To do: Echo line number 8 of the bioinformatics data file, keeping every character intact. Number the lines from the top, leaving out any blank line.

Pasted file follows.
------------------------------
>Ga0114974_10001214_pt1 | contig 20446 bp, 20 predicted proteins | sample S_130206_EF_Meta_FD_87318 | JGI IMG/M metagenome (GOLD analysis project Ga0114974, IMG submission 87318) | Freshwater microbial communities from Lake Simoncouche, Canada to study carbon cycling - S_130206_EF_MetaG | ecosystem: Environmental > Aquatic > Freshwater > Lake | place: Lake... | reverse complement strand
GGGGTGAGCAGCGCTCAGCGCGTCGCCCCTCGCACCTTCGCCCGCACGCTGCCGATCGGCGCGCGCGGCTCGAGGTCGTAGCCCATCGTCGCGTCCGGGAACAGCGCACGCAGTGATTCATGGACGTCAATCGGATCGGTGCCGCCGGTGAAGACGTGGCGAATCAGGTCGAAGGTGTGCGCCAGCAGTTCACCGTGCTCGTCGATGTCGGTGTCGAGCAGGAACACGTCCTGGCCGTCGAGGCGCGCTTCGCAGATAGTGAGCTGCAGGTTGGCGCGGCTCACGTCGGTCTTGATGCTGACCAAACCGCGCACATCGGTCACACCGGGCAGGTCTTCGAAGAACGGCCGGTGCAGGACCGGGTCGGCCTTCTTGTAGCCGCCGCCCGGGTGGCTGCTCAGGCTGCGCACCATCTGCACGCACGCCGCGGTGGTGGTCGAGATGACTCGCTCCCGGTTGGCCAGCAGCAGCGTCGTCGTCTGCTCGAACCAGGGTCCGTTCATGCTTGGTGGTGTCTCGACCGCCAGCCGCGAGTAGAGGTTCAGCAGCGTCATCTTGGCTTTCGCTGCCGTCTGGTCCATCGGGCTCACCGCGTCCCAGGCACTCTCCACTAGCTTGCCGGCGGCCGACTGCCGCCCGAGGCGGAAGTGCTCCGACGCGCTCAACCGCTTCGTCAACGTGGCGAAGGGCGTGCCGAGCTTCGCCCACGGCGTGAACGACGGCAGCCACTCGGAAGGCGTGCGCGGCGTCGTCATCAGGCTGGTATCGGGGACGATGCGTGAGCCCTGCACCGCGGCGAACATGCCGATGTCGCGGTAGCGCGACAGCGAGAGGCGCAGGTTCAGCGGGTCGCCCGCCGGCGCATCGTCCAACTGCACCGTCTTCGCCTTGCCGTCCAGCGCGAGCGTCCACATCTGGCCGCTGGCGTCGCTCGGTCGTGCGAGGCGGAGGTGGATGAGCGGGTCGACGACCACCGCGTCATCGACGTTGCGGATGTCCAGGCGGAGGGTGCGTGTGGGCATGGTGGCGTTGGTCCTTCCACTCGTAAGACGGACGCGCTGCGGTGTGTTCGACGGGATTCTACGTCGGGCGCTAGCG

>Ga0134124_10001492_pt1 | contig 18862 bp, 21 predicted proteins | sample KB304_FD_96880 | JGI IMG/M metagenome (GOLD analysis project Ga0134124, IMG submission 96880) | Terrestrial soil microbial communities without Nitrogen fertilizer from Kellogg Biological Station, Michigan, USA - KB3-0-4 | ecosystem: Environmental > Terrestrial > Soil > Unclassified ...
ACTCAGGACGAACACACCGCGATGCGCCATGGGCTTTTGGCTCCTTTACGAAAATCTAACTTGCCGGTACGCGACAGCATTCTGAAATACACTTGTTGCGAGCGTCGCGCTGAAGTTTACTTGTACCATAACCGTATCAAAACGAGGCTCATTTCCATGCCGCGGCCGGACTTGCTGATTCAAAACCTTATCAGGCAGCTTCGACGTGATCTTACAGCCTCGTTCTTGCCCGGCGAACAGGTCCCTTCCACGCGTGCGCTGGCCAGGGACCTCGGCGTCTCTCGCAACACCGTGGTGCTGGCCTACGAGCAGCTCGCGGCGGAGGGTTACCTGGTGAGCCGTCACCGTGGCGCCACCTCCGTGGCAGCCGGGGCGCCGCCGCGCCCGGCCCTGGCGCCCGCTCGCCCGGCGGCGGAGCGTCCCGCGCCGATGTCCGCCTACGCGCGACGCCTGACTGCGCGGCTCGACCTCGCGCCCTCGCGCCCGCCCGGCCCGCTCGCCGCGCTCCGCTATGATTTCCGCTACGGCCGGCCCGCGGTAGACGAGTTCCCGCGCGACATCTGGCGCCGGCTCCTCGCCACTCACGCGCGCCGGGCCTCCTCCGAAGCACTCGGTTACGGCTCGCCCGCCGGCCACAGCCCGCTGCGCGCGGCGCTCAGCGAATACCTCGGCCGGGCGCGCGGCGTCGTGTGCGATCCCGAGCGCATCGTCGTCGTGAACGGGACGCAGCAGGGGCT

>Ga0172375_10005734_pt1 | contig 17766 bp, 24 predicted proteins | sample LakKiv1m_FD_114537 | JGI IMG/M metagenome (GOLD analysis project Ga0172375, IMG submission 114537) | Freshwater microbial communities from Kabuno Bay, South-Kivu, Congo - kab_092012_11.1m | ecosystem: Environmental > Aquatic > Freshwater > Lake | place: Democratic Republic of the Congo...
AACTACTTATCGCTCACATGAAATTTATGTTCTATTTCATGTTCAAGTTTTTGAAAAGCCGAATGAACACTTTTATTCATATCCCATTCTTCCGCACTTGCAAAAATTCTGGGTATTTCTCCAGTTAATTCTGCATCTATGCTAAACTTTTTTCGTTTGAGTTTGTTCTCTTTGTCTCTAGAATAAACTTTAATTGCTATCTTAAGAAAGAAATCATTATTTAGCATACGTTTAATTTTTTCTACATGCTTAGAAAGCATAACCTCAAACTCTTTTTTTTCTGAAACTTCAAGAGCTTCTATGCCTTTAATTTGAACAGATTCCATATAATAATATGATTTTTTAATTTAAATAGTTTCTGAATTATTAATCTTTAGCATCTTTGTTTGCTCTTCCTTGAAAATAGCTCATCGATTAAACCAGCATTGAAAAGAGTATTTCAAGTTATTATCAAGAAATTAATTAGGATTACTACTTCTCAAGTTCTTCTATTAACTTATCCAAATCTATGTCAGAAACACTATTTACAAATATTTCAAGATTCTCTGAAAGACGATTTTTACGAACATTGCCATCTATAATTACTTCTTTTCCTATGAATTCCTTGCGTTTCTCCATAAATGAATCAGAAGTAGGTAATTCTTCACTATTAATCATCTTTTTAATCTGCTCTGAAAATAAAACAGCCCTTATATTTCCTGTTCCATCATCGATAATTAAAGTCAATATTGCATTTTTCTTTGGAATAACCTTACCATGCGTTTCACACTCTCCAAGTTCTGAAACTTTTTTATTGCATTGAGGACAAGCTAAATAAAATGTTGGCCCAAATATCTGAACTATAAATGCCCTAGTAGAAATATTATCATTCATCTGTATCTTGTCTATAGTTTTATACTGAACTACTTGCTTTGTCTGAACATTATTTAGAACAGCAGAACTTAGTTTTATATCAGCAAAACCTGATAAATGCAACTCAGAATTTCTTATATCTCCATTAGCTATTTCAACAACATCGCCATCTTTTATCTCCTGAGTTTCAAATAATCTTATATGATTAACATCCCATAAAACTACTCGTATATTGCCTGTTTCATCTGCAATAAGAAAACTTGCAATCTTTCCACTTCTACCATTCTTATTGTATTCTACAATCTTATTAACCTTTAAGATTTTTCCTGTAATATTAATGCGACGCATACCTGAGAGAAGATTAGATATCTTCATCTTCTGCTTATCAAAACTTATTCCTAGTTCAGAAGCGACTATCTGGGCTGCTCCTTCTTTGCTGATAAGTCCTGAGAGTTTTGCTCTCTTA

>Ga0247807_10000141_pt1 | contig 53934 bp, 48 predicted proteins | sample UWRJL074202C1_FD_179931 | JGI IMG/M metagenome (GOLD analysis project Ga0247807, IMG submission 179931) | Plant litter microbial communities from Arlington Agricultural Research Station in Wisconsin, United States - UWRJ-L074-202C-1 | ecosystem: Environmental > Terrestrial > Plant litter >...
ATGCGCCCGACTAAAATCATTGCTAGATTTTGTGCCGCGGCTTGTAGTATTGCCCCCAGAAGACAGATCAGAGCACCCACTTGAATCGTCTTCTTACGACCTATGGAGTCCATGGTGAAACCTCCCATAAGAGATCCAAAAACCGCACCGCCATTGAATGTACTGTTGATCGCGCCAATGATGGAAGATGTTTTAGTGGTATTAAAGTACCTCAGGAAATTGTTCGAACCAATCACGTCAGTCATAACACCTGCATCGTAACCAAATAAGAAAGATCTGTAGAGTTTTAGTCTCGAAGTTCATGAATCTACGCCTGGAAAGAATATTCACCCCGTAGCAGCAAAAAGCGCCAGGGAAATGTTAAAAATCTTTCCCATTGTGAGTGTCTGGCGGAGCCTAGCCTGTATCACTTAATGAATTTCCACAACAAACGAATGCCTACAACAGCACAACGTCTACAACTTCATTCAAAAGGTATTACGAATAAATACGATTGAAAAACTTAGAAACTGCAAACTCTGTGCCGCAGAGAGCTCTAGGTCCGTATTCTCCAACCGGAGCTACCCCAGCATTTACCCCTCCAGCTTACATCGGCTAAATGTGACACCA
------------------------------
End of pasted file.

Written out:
ATGCGCCCGACTAAAATCATTGCTAGATTTTGTGCCGCGGCTTGTAGTATTGCCCCCAGAAGACAGATCAGAGCACCCACTTGAATCGTCTTCTTACGACCTATGGAGTCCATGGTGAAACCTCCCATAAGAGATCCAAAAACCGCACCGCCATTGAATGTACTGTTGATCGCGCCAATGATGGAAGATGTTTTAGTGGTATTAAAGTACCTCAGGAAATTGTTCGAACCAATCACGTCAGTCATAACACCTGCATCGTAACCAAATAAGAAAGATCTGTAGAGTTTTAGTCTCGAAGTTCATGAATCTACGCCTGGAAAGAATATTCACCCCGTAGCAGCAAAAAGCGCCAGGGAAATGTTAAAAATCTTTCCCATTGTGAGTGTCTGGCGGAGCCTAGCCTGTATCACTTAATGAATTTCCACAACAAACGAATGCCTACAACAGCACAACGTCTACAACTTCATTCAAAAGGTATTACGAATAAATACGATTGAAAAACTTAGAAACTGCAAACTCTGTGCCGCAGAGAGCTCTAGGTCCGTATTCTCCAACCGGAGCTACCCCAGCATTTACCCCTCCAGCTTACATCGGCTAAATGTGACACCA